Here we exhibit a collection of articles that may have not quite made it into Boundless, due to lack of room, or which have only been given a brief mention. We hope you enjoy reading these.
Feel free to add your comments at the bottom!
BOUNDLESS, EDITION 4
TAX – AN UNEQUAL PLAYING FIELD
A report by the International Consortium of Investigative Journalists (ICIJ) reveals just how extensively tax reduction schemes are used by the rich and powerful.
It seems that once you achieve a certain level of wealth, paying tax is no longer a problem. Through clever accounting systems, it is possible to reduce all corporate and personal taxation to a negligible level. One of the most popular mechanisms of doing this is through setting up offshore companies in so-called ‘tax havens’ like Panama and the Bahamas.
In April 2016, an unprecedented data leak from an employee of Panana-based bank Mossack Fonseca provided evidence that would rouse public anger at tax inequality. It was enough for Iceland’s PM to stand down and for David Cameron’s tax affairs to be placed under scrutiny (his father’s company, Blairmore Holdings Inc, was incorporated in Panama and run from the Bahamas, allowing wealthy families to avoid paying tax in the UK).
Tax avoidance and evasion is a major issue, but one that has always been hard to tackle due to the power and wealth of those who benefit from it – none more so when this includes politicians and media owners. The former have the power to change policy, whilst the latter can shape or re-direct public opinion (and some of the largest media owners have managed to pay little or no UK tax).
Now a cache of 1.3 million files from the Bahama’s corporate registry has created the largest public database of offshore entities in history. As noted by the ICIJ, this new information ‘reveals previously unknown or little-reported connections to companies owned or run by former politicians from the Americas, Africa, Europe, Asia and the Middle East.’ The sort of connections that can result in resignations, criminal indictments, and regime changes.
The Bahamian data, when combined with the Panama Papers, provides startling insights into the mixed dealings of politicians, business executives and criminals – together with the lawyers and bankers who make these processes possible. And it is not just the Bahamas where tax reduction and blatant avoidance takes place: the British Virgin Islands is another place listed by the European Union as an ‘uncooperative tax haven’, where the super-rich secrete their gains.
In the UK alone, there is a whopping £34 billion ‘tax gap’, defined as the difference between the revenue that should be collected each year and the amount actually received. If this gap were to be closed, it would be enough to prevent some of the biggest cuts to front-line public services.
Moreover, in the UK there exist ‘softer’ tax schemes that allow higher rate tax-payers and investors to reduce their level of tax. These schemes include the reliefs given to those who donate to charities, as well as those who invest into ‘social enterprises’. Whilst presented as socially good, which can indeed occur, it is also the case that a donated or invested organisation can do far less at tackling core social needs than would otherwise be spent, through tax, on public services.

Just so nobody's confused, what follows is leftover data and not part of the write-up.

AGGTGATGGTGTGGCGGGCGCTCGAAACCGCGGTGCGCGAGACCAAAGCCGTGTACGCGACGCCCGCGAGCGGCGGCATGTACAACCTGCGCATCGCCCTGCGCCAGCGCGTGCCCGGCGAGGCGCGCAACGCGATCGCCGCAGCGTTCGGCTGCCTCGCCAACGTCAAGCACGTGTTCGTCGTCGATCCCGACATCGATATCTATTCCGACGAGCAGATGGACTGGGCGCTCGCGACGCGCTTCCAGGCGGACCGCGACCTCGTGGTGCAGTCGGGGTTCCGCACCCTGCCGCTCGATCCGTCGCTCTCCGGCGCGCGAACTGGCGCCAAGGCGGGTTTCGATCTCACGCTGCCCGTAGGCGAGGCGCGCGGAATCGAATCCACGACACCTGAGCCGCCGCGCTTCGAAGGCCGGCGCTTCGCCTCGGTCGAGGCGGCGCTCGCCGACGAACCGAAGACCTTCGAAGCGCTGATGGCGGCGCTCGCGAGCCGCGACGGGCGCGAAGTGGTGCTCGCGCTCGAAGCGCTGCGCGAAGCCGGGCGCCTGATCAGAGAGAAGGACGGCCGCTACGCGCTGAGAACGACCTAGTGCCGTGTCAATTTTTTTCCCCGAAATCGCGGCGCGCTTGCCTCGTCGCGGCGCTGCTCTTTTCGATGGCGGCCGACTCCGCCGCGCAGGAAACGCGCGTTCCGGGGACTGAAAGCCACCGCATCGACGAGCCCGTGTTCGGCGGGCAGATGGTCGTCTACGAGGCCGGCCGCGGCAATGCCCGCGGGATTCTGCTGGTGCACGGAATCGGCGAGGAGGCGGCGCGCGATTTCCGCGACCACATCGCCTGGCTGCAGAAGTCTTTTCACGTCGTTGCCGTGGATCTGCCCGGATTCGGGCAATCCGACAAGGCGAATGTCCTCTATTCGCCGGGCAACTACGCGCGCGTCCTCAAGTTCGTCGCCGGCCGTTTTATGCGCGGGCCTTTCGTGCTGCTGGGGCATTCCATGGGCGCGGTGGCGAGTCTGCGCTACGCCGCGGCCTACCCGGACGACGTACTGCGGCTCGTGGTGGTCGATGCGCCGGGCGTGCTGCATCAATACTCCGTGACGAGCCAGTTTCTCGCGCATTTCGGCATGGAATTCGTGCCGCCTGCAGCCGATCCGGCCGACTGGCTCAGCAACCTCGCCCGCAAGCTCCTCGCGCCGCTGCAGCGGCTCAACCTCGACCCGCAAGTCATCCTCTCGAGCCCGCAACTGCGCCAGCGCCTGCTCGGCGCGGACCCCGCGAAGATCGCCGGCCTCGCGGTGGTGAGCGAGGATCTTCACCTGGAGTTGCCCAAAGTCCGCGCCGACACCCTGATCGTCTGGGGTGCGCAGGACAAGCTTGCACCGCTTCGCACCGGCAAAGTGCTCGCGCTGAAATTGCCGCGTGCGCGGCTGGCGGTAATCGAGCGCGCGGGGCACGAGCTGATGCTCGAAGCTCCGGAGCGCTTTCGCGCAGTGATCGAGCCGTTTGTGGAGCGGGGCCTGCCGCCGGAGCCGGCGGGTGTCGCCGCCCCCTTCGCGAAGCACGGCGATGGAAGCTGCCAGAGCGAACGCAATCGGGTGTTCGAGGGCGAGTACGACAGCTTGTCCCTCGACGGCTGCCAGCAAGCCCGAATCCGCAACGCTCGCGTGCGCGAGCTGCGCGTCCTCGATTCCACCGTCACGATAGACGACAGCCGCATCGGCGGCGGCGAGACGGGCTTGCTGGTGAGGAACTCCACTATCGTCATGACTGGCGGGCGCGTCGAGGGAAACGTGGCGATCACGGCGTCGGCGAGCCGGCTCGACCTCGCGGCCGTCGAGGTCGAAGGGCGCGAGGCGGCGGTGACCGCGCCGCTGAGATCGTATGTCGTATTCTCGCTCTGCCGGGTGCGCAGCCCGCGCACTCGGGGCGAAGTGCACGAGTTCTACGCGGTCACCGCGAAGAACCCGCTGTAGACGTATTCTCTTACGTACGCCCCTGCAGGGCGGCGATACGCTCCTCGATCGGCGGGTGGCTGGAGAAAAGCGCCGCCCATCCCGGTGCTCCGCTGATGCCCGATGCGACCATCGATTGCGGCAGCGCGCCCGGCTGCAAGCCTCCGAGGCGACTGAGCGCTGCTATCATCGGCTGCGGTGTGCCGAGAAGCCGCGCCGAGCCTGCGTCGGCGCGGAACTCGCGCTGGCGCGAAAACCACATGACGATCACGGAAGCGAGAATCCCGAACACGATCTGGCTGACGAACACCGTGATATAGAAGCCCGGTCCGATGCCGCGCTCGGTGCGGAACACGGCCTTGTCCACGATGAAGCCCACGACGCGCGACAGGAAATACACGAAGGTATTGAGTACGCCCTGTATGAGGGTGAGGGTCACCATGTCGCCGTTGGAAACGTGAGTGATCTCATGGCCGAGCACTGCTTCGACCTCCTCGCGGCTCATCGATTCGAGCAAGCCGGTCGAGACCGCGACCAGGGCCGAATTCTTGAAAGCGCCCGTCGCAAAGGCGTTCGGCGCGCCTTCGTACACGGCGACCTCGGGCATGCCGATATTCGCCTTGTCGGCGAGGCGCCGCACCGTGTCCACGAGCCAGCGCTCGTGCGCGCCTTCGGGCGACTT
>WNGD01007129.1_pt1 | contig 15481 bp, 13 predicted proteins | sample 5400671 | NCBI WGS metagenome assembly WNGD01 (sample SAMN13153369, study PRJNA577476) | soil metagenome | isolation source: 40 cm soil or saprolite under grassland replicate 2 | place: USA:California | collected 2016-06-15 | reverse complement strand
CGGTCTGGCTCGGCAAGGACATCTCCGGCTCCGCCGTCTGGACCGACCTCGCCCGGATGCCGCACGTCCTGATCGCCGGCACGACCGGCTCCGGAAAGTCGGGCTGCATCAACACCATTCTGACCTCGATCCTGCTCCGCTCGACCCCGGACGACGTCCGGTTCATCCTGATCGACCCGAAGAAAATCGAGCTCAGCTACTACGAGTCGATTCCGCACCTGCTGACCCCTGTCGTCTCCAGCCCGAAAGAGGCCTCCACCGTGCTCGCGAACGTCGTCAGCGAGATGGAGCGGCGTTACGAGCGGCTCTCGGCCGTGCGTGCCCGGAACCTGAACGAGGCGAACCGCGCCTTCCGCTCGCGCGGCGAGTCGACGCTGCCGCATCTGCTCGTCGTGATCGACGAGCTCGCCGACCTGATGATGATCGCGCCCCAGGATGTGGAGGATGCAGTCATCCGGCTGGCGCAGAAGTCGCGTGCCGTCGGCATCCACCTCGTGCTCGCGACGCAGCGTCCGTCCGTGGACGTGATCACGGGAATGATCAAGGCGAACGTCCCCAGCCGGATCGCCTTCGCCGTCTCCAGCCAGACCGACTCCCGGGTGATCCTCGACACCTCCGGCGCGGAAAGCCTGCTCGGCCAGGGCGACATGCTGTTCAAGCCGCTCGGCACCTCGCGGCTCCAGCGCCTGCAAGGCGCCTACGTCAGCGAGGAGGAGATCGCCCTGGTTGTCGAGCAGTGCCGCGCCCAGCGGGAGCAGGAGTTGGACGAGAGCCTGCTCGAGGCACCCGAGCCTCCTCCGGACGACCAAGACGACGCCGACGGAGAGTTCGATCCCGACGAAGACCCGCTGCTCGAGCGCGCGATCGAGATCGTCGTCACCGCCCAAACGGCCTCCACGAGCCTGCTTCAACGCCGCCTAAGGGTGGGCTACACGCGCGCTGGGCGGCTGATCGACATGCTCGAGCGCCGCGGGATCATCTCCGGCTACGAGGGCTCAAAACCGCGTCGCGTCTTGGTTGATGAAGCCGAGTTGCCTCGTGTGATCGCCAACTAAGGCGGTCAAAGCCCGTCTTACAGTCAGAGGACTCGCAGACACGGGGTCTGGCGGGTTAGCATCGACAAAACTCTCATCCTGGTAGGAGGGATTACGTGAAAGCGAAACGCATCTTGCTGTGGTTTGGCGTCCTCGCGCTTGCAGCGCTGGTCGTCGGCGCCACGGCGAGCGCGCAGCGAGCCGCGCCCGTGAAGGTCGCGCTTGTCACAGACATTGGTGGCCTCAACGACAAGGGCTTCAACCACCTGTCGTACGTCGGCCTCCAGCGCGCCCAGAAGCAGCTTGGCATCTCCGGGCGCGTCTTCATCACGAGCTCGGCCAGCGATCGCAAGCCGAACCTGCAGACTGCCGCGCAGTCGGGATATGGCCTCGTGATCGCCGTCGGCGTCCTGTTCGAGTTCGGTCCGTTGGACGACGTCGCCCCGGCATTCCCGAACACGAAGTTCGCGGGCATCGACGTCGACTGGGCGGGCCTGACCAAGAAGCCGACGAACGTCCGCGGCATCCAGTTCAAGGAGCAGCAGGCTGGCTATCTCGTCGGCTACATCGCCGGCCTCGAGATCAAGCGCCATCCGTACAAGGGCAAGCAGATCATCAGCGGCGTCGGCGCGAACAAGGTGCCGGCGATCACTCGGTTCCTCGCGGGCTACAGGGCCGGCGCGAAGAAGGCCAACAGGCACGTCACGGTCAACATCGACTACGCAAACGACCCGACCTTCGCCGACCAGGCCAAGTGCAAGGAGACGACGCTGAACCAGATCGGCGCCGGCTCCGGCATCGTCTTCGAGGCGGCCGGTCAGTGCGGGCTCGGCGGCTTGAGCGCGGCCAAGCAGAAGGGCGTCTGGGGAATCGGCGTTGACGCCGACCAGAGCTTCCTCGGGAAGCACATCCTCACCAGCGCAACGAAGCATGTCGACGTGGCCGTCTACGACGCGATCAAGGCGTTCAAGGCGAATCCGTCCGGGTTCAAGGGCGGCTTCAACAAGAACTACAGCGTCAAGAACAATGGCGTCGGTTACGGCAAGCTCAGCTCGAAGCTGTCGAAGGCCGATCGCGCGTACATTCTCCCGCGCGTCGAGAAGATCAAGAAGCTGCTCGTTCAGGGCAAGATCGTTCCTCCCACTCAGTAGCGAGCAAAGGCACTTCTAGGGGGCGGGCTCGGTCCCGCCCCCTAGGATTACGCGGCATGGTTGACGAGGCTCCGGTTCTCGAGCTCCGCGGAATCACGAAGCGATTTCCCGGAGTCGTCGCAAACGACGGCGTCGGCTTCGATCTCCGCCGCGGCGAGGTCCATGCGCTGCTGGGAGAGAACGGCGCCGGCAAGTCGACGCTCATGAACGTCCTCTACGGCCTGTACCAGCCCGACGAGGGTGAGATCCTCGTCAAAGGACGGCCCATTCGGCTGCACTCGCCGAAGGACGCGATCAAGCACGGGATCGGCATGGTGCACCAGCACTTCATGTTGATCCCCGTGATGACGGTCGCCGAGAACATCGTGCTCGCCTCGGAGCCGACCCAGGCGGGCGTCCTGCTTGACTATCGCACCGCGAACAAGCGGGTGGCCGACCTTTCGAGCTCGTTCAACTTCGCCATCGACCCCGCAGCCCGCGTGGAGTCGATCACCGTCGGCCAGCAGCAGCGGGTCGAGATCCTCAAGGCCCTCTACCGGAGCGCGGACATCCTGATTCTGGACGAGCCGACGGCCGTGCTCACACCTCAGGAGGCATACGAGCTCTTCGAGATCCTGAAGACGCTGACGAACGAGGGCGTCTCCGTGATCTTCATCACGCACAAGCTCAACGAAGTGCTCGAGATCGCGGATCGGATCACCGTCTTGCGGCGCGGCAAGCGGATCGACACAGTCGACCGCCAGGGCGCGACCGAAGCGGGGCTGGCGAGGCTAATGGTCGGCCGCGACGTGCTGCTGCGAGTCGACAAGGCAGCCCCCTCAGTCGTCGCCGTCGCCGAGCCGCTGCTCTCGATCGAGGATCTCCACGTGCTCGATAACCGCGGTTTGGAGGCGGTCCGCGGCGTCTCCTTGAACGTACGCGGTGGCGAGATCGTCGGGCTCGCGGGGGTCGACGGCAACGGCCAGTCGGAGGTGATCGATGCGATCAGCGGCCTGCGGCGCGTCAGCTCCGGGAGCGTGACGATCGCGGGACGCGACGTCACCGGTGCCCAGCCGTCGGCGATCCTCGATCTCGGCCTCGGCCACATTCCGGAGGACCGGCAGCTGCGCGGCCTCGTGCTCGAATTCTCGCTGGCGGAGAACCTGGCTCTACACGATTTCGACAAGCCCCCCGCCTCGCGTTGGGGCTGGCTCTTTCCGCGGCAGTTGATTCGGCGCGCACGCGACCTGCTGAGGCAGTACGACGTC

Many of these investing initiatives make high claims that have not been held to account, bolstered by other media that do not fulfil their journalistic responsibilities to present an accurate and comprehensive story (one such media outlet in Bristol was itself the recipient of an investment). Our own preliminary investigations into the matter would suggest that, in some cases, scarcely a penny of the invested amounts make any real positive difference to those they purport to help – with such schemes only serving to re-direct public money into the pockets of wealthy private interests.
In future editions of Boundless, we shall be further examining the issue of tax reduction, avoidance and evasion in all its nuances, working in partnership with the ICIJ and other sources.
Just another charity shop?
With 21 charity shops along Gloucester Road alone, and hundreds across the city, what makes ours so special? Like any charity shop, we sell donated goods to make money for our cause, supporting formerly homeless people by providing a home and work. What many of our customers don’t realise is that the people serving them used to be homeless themselves.
For many who experience homelessness, loss of self-esteem is a major obstacle they must overcome. So people who live in the Emmaus Bristol community – our companions – carry out meaningful work in our social enterprises, making a real contribution, as well as building up their work skills and confidence.
This is a core principle of the Emmaus movement, which began in 1951 when some of the first Emmaus companions in Paris found out that founder Abbé Pierre had been asking for food donations. Feeling that begging compromised their self-respect, these first companions became “rag pickers”, collecting things that people no longer wanted and selling them on. This was the start of the first Emmaus social enterprise.
To this day we run re-use and recycling enterprises, not just selling donations, but also fixing and re-using where we can to help reduce landfill. Buying from us doesn’t just raise money for a good cause, it’s a practical and direct way to help somebody rebuild their life after homelessness.